- Design Team:Javier Goldenberg, Matias Goldenberg, Ariel Brusich Victoria Cocuche
- Clients:Blatthaus S.A.
- Engineering:Estudio DCE
- Collaborators:Romeo Sosa
- City:Villa Ortúzar
Text description provided by the architects. FACTORY REFUNCTIONALIZATION In Buenos Aires a law protects the factories built before the 70s that are deactivated and allows building in the interior space as much as the rules of use, lighting and natural ventilation allow it without altering the exterior volume in order to preserve the architectural and cultural heritage of a metropolis that used to coexist with large facilities. The factory was the union of two buildings, basically a large shed with a 4-meter-high reinforced concrete mezzanine and above this a gabled shed with a steel structure and a corrugated sheet metal roof, reaching a maximum height of approximately 12 meters. and a smaller lateral construction of ground floor and a high floor in reinforced concrete.
A meticulous survey and structural search was carried out to determine how to modify and re-functionalize the interior of the building without altering the volumetry, knowing that to achieve this we would have to modify the location of some columns and build a complete mezzanine on the first floor. We opted for a combination of steel and concrete for the relocation of columns and main reinforcements and a W steel profile structure and cementitious plates for the mezzanine. The search to preserve the factory identity was decisive both for conceiving the houses as lofts and for the choice and use of the materials chosen to build them. The corrugated galvanized sheet metal of the roof of the shed opened the way to cover the front of the building in white prepainted corrugated sheet, as well as in interior patios where we chose to combine it with natural zinc plated sheet metal to amplify the passive use of solar energy. Given the high heights of the mezzanines, we opted for a system that combines fixed parts made of polycarbonate and movable parts made of natural aluminum, mounted on square section steel tube frames. The exposed pvc electricity pipes in sight and in the mezzanine above the ceiling give the impression of entering a technical corridor.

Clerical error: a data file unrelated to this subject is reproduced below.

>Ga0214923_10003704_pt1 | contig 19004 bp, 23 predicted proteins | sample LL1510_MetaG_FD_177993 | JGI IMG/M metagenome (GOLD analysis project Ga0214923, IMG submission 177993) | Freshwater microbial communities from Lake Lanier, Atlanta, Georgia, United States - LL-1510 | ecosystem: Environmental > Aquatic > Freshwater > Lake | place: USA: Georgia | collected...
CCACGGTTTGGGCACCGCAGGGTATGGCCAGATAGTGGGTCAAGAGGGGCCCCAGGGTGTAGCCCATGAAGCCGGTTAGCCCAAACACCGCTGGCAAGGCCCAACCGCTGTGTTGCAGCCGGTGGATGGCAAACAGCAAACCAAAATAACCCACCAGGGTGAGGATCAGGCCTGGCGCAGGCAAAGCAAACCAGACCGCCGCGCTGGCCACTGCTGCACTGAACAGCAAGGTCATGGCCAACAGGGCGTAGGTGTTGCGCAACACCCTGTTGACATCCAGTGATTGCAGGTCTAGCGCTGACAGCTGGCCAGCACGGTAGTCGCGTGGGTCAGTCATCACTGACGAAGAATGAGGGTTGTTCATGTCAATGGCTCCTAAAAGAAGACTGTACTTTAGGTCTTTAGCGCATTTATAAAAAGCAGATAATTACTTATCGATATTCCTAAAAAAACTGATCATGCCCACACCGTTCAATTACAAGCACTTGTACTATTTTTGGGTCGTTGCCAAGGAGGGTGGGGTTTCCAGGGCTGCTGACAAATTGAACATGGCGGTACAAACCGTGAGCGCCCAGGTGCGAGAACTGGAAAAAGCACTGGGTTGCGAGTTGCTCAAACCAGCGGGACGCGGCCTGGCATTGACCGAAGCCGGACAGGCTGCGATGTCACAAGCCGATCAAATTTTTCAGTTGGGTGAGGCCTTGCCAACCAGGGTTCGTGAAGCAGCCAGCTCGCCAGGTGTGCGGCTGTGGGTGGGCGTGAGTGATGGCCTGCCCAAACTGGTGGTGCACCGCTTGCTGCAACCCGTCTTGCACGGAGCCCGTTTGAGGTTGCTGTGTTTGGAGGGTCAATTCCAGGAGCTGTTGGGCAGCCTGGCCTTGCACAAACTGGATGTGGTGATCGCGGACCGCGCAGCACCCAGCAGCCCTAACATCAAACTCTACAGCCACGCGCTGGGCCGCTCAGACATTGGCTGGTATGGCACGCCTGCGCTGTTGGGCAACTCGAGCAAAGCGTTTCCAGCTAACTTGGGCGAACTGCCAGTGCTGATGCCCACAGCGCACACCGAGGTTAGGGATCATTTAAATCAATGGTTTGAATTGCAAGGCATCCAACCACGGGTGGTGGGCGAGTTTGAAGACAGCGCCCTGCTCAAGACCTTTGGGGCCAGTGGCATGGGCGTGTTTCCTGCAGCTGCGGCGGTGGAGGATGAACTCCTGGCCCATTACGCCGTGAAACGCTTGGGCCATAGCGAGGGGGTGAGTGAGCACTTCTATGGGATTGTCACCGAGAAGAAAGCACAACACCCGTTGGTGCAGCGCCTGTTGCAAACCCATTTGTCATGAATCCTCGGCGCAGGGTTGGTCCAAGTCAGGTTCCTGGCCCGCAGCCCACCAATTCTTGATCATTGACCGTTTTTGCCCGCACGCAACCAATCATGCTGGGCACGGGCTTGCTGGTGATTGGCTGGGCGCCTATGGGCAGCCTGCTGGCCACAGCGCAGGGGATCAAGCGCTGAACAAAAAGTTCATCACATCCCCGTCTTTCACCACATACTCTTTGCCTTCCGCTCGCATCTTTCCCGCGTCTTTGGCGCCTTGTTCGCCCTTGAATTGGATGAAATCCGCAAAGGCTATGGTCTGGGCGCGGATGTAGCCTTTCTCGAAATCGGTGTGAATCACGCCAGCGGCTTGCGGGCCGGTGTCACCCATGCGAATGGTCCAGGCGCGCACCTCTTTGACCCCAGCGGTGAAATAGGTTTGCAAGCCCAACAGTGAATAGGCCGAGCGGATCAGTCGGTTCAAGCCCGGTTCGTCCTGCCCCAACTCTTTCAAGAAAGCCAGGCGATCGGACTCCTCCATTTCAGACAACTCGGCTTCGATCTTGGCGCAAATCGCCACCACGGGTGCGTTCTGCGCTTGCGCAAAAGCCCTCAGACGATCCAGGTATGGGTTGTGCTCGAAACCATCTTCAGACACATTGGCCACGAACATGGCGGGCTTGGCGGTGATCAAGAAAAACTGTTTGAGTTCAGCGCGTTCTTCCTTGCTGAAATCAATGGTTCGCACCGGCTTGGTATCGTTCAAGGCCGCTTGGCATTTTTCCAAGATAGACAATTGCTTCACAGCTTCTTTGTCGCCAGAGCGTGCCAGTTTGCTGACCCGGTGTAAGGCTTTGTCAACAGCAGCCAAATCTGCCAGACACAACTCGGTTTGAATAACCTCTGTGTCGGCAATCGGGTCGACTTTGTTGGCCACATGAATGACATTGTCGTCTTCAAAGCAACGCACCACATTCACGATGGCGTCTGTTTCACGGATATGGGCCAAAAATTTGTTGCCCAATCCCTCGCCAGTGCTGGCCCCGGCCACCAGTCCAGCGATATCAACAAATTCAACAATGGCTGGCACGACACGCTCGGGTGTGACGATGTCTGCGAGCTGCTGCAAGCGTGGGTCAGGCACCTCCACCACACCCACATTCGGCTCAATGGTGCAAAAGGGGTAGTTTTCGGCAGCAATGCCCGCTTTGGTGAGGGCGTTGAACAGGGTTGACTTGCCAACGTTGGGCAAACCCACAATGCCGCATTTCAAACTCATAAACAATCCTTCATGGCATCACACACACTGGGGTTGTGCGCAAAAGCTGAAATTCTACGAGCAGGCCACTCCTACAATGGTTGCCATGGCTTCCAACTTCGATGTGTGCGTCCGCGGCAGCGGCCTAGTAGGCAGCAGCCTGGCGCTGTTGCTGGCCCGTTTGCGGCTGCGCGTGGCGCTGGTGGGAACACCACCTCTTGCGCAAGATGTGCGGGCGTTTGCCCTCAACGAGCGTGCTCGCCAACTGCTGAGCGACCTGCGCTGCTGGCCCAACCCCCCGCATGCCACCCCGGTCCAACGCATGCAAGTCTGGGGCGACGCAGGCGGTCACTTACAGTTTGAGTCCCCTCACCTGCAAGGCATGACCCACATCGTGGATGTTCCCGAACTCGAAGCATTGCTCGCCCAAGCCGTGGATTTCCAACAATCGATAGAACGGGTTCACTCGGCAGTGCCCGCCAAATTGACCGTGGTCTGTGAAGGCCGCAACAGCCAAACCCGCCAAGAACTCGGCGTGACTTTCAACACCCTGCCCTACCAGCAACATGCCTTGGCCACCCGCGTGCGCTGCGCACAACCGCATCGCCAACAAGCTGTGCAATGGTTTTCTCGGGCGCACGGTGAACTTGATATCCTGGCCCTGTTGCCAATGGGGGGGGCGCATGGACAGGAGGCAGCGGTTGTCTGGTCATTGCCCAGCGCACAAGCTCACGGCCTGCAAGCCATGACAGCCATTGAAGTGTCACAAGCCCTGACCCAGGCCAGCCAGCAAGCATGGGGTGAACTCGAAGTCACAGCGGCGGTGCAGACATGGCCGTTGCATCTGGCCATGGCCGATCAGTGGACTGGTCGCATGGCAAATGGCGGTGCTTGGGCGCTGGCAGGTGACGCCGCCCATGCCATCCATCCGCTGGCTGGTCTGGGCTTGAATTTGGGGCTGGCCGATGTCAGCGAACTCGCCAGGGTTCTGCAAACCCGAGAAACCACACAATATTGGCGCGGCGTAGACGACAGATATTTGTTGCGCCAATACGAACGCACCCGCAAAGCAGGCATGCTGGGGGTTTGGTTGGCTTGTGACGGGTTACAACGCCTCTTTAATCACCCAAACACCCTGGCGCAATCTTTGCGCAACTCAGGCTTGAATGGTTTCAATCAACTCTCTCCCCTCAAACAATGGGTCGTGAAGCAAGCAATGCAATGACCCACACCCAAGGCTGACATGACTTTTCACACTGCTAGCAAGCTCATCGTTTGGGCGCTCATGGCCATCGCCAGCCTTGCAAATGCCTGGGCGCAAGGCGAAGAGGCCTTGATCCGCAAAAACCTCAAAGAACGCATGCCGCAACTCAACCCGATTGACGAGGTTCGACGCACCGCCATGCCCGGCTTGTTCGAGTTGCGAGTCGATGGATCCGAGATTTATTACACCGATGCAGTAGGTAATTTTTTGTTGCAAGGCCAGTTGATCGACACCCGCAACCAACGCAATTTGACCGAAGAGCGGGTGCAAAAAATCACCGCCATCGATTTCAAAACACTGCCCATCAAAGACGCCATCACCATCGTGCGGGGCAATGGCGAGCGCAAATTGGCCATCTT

To divide the functional units, we use ceramic bricks with the joint taken, in plain sight, pearl gray painted, similar to the color of the cement micro-floor pavement, except for the balconies and common areas where we use precast concrete tiles. The rusty corrugated sheets that serve as a boiserie in the corridors are those that we removed from the existing sheds and that combined with the exposed hand bricks, the black access doors to the lofts, the semi-hidden or indirect overhead led lighting help create that atmosphere a little foreign to everyday life with the intention of reminding us of the environment that we associate with the almost artisanal manufacture of other times. In contrast we chose the electro-welded galvanized mesh for the front and the doors of the ground floor lofts, for the stairs, steps and mezzanine rails of the double height lofts and also self-supporting double reinforced glass rails on the balconies